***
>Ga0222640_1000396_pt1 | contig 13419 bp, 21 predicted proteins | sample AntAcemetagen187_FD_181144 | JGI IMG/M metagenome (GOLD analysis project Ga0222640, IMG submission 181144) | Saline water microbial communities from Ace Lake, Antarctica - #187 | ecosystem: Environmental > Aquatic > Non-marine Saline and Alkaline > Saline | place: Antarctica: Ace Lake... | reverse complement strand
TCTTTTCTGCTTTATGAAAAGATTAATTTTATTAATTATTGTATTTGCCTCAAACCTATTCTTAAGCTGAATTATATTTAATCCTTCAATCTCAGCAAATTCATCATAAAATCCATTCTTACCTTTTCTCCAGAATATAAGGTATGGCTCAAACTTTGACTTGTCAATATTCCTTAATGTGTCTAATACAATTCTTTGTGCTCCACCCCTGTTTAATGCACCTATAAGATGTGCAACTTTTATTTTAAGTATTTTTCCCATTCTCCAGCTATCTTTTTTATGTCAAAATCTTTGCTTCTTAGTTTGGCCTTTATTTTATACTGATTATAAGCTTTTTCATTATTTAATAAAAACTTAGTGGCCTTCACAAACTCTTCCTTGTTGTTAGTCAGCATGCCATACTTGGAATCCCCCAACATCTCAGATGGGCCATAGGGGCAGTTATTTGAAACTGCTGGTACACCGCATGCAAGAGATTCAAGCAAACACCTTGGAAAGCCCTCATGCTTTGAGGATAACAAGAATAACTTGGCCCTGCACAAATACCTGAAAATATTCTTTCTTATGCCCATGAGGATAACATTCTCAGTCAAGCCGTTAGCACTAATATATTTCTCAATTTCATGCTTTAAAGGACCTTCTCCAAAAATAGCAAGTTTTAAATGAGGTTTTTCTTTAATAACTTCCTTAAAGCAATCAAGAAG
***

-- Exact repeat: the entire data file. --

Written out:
>Ga0222640_1000396_pt1 | contig 13419 bp, 21 predicted proteins | sample AntAcemetagen187_FD_181144 | JGI IMG/M metagenome (GOLD analysis project Ga0222640, IMG submission 181144) | Saline water microbial communities from Ace Lake, Antarctica - #187 | ecosystem: Environmental > Aquatic > Non-marine Saline and Alkaline > Saline | place: Antarctica: Ace Lake... | reverse complement strand
TCTTTTCTGCTTTATGAAAAGATTAATTTTATTAATTATTGTATTTGCCTCAAACCTATTCTTAAGCTGAATTATATTTAATCCTTCAATCTCAGCAAATTCATCATAAAATCCATTCTTACCTTTTCTCCAGAATATAAGGTATGGCTCAAACTTTGACTTGTCAATATTCCTTAATGTGTCTAATACAATTCTTTGTGCTCCACCCCTGTTTAATGCACCTATAAGATGTGCAACTTTTATTTTAAGTATTTTTCCCATTCTCCAGCTATCTTTTTTATGTCAAAATCTTTGCTTCTTAGTTTGGCCTTTATTTTATACTGATTATAAGCTTTTTCATTATTTAATAAAAACTTAGTGGCCTTCACAAACTCTTCCTTGTTGTTAGTCAGCATGCCATACTTGGAATCCCCCAACATCTCAGATGGGCCATAGGGGCAGTTATTTGAAACTGCTGGTACACCGCATGCAAGAGATTCAAGCAAACACCTTGGAAAGCCCTCATGCTTTGAGGATAACAAGAATAACTTGGCCCTGCACAAATACCTGAAAATATTCTTTCTTATGCCCATGAGGATAACATTCTCAGTCAAGCCGTTAGCACTAATATATTTCTCAATTTCATGCTTTAAAGGACCTTCTCCAAAAATAGCAAGTTTTAAATGAGGTTTTTCTTTAATAACTTCCTTAAAGCAATCAAGAAG